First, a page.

You can see which pages generate the most sign ups to your email list, which variations of sales pages lead to a product sale (this is a very easy way to split test), and much, much more. In this podcast episode, I actually detail a very interesting example of how powerful this is, so be sure to listen.

Now don’t wait any longer – set up your Google Analytics conversion goals by doing the following:

1. From anywhere in your account, navigate to “Reporting” at the top of your screen:

google analytics goals

2. Scroll down on the left side menu until you reach ‘Conversions’. Click it to expand the Conversions menu and select ‘Goals':

optimizing google analytics goals

3. Google Analytics should display a prompt on the next screen, instructing you to set up and enable goals. Let’s do it! Click on ‘Set up goals':

set up google analytics goals

4. Click on the big red (hard to spot) ‘+ New Goal’ button:

set up google analytics goal

5. From here, depending on whether you’re using the older version or the newer version of Google Analytics, you’ll see either TWO or THREE Goal steps. The newer version of Analytics includes a ‘Goal Setup’ step where you can choose a template from a list of categories. If you see this, select ‘Newsletter sign up’ under the Engagement category and hit the blue ‘Next step’ button. Make note of other options for future use:

setting up a goal in google analytics

6. Give your goal a name. I suggest something like, “Subscriber Sign Up’ or similar. Select ‘Destination’ as the Type and click the blue ‘Next step’ button:

naming your goal in google analytics

7. Under Destination, enter your thank you page URL in the field shown. Make sure the only way visitors will see this page is by opting into your email list (it’s a good idea to set this page to noindex for search engines) and click on the blue ‘Create Goal’ button:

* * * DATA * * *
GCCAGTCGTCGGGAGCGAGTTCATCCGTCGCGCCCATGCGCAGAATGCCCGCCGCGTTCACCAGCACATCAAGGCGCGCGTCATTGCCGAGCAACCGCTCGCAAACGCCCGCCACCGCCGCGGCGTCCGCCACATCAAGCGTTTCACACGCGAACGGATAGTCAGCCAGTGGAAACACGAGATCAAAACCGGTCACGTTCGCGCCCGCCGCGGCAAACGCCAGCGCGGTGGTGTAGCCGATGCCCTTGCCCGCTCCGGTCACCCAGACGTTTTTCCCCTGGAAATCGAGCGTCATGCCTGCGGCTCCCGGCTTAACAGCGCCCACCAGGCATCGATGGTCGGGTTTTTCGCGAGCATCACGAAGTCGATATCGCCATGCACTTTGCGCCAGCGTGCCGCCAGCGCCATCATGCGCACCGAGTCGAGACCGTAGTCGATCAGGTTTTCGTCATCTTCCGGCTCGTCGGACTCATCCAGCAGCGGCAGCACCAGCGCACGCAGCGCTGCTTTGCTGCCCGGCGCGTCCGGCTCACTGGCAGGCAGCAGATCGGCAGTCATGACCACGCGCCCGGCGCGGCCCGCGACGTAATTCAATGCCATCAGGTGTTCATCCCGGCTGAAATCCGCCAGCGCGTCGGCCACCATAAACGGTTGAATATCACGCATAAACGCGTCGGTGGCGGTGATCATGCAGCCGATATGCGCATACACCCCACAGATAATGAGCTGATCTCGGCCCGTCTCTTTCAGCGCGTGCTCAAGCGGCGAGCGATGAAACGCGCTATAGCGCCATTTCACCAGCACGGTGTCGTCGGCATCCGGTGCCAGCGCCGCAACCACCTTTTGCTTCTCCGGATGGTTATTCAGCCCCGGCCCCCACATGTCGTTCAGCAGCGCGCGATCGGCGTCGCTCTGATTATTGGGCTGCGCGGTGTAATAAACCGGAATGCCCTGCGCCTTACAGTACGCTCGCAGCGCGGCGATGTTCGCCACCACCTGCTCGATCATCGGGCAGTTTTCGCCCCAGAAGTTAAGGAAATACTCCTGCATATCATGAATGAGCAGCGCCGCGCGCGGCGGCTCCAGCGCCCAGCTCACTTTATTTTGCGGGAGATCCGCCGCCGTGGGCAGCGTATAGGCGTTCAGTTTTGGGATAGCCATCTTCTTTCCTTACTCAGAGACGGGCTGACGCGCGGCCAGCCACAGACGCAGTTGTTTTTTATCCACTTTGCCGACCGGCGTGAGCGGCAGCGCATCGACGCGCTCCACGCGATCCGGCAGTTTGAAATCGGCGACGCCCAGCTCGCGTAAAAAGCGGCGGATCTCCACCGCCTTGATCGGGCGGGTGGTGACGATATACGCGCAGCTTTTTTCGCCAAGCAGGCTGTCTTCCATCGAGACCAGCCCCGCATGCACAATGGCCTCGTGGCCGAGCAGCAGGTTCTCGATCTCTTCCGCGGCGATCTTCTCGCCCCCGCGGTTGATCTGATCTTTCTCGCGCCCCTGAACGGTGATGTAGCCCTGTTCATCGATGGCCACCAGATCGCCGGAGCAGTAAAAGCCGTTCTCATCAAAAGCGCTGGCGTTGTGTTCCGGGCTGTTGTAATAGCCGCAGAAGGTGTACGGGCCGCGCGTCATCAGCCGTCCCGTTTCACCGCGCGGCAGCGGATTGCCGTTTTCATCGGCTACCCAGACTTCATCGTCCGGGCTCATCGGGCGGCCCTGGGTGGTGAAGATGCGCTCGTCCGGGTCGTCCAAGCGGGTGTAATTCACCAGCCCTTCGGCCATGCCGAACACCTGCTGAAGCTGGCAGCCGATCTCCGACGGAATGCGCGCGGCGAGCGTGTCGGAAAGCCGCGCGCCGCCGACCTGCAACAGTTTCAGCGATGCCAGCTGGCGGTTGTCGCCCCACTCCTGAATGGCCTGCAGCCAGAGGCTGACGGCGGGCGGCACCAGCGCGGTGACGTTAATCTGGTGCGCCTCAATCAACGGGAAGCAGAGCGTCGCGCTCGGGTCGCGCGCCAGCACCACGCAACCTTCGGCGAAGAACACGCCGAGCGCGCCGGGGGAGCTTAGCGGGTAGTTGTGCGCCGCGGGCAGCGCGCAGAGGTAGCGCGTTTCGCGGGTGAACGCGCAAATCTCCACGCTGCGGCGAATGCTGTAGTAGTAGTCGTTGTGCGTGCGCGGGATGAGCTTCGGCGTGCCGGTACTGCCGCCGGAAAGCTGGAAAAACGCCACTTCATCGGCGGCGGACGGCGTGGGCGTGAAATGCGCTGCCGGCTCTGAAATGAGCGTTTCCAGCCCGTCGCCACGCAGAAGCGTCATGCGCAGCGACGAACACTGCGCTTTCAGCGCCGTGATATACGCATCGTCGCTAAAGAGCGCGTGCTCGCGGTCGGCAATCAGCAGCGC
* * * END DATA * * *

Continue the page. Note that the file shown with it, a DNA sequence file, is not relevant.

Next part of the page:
optimize google analytics


Voila! You’re all done.

One thing to make note of is the feature on the last image above. Notice the ‘Value’ button? This is where you can specify a value for your conversions and then track this data over time. A real world application (one that I use) would be:

Running paid traffic to two or three versions of a lead magnet opt-in page that is tied to a thank you page that doubles as a product sales page (a lot of words, I know).


Traffic -> Opt-in Page 1,2 or 3 -> Thank You Page Selling Something

By specifying a value for the thank you page using analytics goal tracking, I can click on Reverse Goal Path under the Conversions drop down menu and see which of the three opt-in pages produced the highest conversion rates (and the most income).

Pretty smart, and not to mention easy.

Do this enough, and you’ll soon figure out winning formulas for your products, enabling you to create even BETTER conversion funnels within your business.

Have any questions related to Google Analytics? Do you have Conversion Goals and Filters set up in your business? Leave a comment below!